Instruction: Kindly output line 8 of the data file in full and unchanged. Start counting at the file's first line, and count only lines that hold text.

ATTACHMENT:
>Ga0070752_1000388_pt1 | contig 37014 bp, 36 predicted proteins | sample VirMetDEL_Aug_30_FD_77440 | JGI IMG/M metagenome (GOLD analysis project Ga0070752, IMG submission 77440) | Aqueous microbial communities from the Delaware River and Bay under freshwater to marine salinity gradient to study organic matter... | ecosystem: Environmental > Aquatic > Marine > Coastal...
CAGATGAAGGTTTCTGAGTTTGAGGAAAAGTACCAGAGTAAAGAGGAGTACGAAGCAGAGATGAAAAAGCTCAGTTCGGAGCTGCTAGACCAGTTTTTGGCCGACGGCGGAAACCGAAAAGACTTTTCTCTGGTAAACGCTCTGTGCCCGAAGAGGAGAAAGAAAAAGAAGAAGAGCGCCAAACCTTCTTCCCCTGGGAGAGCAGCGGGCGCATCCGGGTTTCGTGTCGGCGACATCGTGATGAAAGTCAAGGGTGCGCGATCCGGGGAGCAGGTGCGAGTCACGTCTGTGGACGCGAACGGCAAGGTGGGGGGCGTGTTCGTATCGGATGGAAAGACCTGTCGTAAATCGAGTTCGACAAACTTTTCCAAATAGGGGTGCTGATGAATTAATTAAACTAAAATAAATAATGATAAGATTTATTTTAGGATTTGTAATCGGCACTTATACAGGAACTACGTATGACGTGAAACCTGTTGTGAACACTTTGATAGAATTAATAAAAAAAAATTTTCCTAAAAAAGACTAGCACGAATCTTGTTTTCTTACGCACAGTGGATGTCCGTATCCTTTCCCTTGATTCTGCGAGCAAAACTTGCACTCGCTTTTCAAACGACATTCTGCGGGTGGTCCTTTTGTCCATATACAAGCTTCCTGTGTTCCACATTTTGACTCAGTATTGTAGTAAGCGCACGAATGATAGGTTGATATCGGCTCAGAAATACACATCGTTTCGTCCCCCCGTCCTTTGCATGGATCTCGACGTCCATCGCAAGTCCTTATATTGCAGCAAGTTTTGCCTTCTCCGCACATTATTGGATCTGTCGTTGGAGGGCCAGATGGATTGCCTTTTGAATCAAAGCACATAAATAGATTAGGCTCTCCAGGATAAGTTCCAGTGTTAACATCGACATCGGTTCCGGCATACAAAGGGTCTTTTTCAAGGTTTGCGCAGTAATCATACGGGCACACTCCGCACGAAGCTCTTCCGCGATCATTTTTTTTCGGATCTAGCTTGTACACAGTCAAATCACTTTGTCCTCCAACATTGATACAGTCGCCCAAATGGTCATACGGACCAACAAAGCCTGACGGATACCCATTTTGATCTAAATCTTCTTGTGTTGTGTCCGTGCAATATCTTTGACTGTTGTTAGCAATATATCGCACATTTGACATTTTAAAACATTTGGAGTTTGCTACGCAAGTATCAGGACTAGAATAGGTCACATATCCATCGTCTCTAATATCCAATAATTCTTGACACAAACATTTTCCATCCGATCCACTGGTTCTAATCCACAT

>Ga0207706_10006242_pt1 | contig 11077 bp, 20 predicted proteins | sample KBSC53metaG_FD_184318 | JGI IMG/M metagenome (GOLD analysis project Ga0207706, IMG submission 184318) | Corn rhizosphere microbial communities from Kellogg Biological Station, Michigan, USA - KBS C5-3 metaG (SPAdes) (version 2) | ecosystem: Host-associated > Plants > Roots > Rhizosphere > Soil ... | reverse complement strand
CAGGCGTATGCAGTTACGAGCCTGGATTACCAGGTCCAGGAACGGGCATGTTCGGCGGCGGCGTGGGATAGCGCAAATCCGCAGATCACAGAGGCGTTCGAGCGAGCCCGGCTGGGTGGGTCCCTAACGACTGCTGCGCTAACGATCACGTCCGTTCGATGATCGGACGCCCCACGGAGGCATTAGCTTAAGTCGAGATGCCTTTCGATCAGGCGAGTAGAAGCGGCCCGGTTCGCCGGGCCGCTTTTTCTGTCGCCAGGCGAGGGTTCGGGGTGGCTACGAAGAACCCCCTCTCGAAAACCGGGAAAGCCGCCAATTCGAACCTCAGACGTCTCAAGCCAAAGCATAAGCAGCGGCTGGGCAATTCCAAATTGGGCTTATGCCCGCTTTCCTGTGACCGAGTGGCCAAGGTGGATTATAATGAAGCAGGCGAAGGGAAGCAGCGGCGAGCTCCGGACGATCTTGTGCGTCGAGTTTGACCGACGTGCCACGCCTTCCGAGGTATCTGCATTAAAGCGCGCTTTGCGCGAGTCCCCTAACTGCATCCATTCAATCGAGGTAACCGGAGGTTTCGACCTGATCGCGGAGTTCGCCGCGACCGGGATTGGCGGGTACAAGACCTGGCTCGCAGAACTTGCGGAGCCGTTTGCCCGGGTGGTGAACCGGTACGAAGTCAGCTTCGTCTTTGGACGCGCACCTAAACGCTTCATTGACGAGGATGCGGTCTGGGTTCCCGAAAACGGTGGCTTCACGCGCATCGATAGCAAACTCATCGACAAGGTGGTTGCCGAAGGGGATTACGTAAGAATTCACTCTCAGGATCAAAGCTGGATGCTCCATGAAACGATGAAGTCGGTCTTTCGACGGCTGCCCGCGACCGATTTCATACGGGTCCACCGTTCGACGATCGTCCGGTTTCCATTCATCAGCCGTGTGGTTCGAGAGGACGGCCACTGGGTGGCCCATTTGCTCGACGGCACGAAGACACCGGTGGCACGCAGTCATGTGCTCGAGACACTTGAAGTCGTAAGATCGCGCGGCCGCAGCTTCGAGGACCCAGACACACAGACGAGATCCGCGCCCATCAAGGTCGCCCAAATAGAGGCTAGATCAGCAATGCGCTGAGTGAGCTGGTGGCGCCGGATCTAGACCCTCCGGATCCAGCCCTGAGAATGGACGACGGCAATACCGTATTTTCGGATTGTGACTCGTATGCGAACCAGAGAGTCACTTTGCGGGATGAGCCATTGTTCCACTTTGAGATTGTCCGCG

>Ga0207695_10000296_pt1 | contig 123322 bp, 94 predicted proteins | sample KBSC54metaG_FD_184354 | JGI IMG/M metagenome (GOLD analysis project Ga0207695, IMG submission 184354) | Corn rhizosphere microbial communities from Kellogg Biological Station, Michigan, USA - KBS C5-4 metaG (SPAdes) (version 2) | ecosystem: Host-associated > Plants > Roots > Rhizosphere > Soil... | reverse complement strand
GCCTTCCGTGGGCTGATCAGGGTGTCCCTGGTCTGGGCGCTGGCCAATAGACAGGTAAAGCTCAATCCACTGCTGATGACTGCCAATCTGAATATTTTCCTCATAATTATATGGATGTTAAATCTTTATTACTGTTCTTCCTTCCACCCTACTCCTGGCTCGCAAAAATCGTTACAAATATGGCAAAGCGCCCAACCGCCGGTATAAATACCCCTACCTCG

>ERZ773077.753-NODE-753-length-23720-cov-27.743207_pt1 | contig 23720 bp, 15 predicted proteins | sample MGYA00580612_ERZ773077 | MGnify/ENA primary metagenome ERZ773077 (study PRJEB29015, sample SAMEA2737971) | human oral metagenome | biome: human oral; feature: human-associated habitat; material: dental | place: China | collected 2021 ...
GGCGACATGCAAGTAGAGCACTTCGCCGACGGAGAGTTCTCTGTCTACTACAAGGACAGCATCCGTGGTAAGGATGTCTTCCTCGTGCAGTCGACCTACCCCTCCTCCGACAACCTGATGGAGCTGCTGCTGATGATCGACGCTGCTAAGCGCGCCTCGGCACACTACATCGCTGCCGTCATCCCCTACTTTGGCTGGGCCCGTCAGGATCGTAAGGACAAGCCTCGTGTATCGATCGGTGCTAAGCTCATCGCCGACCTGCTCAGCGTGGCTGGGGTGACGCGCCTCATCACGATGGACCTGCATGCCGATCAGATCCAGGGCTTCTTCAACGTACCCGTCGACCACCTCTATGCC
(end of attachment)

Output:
GGCGACATGCAAGTAGAGCACTTCGCCGACGGAGAGTTCTCTGTCTACTACAAGGACAGCATCCGTGGTAAGGATGTCTTCCTCGTGCAGTCGACCTACCCCTCCTCCGACAACCTGATGGAGCTGCTGCTGATGATCGACGCTGCTAAGCGCGCCTCGGCACACTACATCGCTGCCGTCATCCCCTACTTTGGCTGGGCCCGTCAGGATCGTAAGGACAAGCCTCGTGTATCGATCGGTGCTAAGCTCATCGCCGACCTGCTCAGCGTGGCTGGGGTGACGCGCCTCATCACGATGGACCTGCATGCCGATCAGATCCAGGGCTTCTTCAACGTACCCGTCGACCACCTCTATGCC